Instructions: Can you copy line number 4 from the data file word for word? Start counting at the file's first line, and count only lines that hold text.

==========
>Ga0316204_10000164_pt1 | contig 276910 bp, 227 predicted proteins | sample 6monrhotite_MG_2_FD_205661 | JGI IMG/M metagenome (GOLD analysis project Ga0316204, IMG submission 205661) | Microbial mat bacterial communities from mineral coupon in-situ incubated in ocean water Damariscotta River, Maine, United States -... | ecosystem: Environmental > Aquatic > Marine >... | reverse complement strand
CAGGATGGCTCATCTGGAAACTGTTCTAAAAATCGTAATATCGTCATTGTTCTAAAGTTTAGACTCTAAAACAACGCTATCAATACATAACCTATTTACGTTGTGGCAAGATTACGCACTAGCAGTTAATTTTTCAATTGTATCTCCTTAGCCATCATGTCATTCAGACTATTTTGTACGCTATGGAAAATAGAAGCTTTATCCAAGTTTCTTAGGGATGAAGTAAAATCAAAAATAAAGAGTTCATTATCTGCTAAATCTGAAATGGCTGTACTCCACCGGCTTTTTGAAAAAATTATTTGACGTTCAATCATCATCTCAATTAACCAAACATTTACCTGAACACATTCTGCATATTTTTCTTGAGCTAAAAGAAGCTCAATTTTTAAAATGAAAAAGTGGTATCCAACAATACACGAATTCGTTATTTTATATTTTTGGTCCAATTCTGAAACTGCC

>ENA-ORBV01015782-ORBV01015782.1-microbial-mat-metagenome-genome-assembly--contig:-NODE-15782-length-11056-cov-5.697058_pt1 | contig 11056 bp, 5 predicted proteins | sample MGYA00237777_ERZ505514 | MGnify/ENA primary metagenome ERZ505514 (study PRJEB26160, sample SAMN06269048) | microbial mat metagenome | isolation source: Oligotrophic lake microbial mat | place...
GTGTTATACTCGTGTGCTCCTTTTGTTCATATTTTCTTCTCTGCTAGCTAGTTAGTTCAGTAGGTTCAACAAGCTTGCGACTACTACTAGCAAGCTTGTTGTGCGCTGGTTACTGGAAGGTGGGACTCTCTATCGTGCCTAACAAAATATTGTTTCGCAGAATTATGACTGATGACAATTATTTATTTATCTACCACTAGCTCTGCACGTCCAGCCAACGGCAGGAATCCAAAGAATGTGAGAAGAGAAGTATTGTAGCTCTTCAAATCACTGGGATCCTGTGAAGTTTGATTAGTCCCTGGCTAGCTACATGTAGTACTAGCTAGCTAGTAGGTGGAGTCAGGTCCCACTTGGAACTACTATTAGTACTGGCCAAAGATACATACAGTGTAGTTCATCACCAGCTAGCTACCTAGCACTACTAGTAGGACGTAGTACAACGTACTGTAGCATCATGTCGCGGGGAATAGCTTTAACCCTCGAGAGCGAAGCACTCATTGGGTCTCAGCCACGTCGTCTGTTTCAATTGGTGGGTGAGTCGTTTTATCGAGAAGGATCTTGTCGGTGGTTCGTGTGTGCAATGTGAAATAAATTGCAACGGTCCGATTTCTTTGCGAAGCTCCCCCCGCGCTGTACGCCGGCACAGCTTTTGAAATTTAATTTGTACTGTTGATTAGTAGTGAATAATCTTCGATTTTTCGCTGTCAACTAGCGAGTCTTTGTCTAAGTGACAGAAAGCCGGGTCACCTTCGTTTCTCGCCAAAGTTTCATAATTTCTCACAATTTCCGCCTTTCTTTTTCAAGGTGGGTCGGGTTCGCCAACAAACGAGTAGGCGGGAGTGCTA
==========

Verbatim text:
GTGTTATACTCGTGTGCTCCTTTTGTTCATATTTTCTTCTCTGCTAGCTAGTTAGTTCAGTAGGTTCAACAAGCTTGCGACTACTACTAGCAAGCTTGTTGTGCGCTGGTTACTGGAAGGTGGGACTCTCTATCGTGCCTAACAAAATATTGTTTCGCAGAATTATGACTGATGACAATTATTTATTTATCTACCACTAGCTCTGCACGTCCAGCCAACGGCAGGAATCCAAAGAATGTGAGAAGAGAAGTATTGTAGCTCTTCAAATCACTGGGATCCTGTGAAGTTTGATTAGTCCCTGGCTAGCTACATGTAGTACTAGCTAGCTAGTAGGTGGAGTCAGGTCCCACTTGGAACTACTATTAGTACTGGCCAAAGATACATACAGTGTAGTTCATCACCAGCTAGCTACCTAGCACTACTAGTAGGACGTAGTACAACGTACTGTAGCATCATGTCGCGGGGAATAGCTTTAACCCTCGAGAGCGAAGCACTCATTGGGTCTCAGCCACGTCGTCTGTTTCAATTGGTGGGTGAGTCGTTTTATCGAGAAGGATCTTGTCGGTGGTTCGTGTGTGCAATGTGAAATAAATTGCAACGGTCCGATTTCTTTGCGAAGCTCCCCCCGCGCTGTACGCCGGCACAGCTTTTGAAATTTAATTTGTACTGTTGATTAGTAGTGAATAATCTTCGATTTTTCGCTGTCAACTAGCGAGTCTTTGTCTAAGTGACAGAAAGCCGGGTCACCTTCGTTTCTCGCCAAAGTTTCATAATTTCTCACAATTTCCGCCTTTCTTTTTCAAGGTGGGTCGGGTTCGCCAACAAACGAGTAGGCGGGAGTGCTA